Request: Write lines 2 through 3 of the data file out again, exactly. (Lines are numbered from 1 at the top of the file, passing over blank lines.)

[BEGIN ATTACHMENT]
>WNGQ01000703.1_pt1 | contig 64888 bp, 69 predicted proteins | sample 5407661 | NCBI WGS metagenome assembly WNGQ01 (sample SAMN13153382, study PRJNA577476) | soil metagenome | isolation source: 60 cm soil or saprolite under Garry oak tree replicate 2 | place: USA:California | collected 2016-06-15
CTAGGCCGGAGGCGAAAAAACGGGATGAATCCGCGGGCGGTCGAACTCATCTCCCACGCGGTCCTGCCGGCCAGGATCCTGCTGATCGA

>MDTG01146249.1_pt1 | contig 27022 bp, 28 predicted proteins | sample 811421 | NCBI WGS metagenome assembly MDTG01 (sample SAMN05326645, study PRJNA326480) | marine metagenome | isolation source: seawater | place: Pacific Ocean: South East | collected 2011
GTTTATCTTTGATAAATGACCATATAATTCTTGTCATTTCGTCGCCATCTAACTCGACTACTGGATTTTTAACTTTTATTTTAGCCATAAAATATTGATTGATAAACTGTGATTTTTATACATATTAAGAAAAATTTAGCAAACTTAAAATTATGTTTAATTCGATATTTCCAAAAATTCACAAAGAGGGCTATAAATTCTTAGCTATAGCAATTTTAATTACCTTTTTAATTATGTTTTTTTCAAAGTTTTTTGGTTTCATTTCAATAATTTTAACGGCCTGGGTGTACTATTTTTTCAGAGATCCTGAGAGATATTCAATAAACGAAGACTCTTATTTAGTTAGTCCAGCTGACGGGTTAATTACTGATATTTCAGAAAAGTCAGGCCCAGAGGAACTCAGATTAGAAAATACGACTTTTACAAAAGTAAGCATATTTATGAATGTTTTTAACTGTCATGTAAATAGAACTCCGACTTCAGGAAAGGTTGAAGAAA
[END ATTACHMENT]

CTAGGCCGGAGGCGAAAAAACGGGATGAATCCGCGGGCGGTCGAACTCATCTCCCACGCGGTCCTGCCGGCCAGGATCCTGCTGATCGA

>MDTG01146249.1_pt1 | contig 27022 bp, 28 predicted proteins | sample 811421 | NCBI WGS metagenome assembly MDTG01 (sample SAMN05326645, study PRJNA326480) | marine metagenome | isolation source: seawater | place: Pacific Ocean: South East | collected 2011